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NEW YORK (Reuters) - The man accused of stalking actress Uma Thurman called his actions "misguided" on Friday and said he felt humiliated by the attention he has received.
Jack Jordan, 37, is accused of sending harassing e-mails to Thurman's father and brother, loitering for hours on the steps of Thurman's Manhattan apartment and visiting her trailer on a movie set.
He is charged with misdemeanor counts of stalking and harassment of the "Kill Bill" and "Pulp Fiction" actress and faces up to one year in prison if convicted.
"This was uncharacteristic of me," Jordan told a Manhattan jury on the fourth day of the trial. "Frankly, I feel humiliated by this process right now. What I thought had been private had been made public."
The 38-year-old actress testified on Thursday that Jordan's actions had caused her to fear for her life and the safety of her two children.
"I was completely freaked out. It was like a nightmare," Thurman said.
The actress's mother, Nena Thurman, said Jordan called her home in Woodstock, New York, and sent about 20 e-mails from 2005 to 2007 to her husband, Robert Thurman, a professor of Indo-Tibetan Studies at Columbia University.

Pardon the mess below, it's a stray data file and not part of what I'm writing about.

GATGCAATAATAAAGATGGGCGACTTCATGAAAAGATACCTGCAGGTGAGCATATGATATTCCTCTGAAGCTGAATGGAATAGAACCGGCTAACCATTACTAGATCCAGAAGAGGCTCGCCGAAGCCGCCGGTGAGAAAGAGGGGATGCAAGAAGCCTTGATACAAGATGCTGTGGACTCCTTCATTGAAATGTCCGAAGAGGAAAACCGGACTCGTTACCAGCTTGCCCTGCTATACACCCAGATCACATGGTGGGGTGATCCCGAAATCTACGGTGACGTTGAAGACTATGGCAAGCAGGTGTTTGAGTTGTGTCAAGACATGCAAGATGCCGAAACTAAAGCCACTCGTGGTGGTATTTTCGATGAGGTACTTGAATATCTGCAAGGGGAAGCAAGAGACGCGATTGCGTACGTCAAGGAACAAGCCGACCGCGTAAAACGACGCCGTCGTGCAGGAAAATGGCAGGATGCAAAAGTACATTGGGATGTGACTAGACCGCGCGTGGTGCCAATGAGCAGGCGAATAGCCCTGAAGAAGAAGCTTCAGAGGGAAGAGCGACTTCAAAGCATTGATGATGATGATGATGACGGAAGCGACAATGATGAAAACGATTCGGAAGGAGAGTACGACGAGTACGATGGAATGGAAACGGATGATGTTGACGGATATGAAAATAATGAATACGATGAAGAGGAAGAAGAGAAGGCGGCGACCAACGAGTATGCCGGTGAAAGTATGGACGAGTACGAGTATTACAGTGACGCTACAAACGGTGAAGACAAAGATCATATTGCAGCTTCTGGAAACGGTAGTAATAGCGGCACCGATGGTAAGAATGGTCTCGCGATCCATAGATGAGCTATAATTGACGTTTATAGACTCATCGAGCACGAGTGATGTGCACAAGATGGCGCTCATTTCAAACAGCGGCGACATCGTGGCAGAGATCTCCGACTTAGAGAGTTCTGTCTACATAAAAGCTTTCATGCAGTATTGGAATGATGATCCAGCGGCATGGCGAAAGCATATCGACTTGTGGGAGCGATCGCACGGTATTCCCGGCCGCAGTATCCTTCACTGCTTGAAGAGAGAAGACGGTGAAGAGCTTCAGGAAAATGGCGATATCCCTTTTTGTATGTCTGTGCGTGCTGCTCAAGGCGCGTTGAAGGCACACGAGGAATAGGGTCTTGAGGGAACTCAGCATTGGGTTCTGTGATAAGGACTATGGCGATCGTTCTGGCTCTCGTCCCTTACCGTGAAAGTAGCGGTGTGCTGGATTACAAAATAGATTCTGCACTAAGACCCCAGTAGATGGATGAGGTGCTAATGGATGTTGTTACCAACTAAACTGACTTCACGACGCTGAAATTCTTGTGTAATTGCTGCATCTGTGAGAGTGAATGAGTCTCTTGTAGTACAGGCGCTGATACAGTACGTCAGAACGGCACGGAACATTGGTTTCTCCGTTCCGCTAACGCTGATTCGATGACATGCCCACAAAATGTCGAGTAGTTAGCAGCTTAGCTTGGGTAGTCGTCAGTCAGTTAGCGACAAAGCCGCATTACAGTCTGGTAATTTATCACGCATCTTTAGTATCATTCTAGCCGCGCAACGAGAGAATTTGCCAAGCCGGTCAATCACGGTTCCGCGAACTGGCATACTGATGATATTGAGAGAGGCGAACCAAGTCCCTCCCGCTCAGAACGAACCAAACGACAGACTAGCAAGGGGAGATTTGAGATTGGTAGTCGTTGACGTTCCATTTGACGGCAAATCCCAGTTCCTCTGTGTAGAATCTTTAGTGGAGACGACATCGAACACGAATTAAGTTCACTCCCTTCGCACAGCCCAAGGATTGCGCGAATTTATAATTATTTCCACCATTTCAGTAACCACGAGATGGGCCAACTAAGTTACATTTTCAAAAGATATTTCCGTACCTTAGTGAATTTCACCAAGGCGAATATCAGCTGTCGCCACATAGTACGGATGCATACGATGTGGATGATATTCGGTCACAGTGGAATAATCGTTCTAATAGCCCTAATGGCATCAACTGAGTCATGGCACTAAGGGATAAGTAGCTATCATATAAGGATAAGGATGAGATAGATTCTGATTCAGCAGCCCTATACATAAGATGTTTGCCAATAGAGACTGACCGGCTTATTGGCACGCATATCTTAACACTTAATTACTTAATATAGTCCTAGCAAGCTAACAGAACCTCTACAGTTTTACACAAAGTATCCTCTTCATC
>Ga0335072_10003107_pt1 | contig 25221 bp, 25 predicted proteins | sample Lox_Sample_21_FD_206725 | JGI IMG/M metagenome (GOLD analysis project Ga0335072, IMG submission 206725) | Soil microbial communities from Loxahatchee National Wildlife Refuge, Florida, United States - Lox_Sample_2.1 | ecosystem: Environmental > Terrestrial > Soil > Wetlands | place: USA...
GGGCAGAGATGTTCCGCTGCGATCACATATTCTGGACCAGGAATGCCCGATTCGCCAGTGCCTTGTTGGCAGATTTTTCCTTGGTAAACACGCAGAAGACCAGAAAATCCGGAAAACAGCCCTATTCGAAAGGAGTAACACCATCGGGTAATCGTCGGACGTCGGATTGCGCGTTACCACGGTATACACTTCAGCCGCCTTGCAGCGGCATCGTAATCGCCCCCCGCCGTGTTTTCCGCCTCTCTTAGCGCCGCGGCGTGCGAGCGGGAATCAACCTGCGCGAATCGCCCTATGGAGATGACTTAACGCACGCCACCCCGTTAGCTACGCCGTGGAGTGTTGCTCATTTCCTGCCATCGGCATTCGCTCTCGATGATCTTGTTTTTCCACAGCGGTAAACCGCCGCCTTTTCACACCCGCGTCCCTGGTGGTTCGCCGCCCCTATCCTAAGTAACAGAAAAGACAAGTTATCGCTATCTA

"I was very respectfully trying to make my existence known to her," Jordan testified. But he said he felt Thurman's assistants and security guards made courting her impossible.
"I was trying to, in a misguided way, get her to meet me ... while adhering to the law as well as her privacy as best as I could," he said.
Jordan, who lives with his parents in Maryland and is training to be a teacher, said he had also sent Thurman more than 20 letters after he was confined to a mental institution.
His parents had him committed after his visit to Thurman's movie set.
Jordan said his attraction to Thurman started as a high school crush and that he came to believe they were "destined to be together."
"I was overcome by a strong feeling of affection for her," Jordan said. "To me, it had a sort of esoteric feel to it. I had never experienced that before in my life."
He said he had sent Thurman a cartoon of a razor blade and a picture of a bride without a head because he thought the images were funny and he hoped to endear himself to Thurman.
Editing by Daniel Trotta and Xavier Briand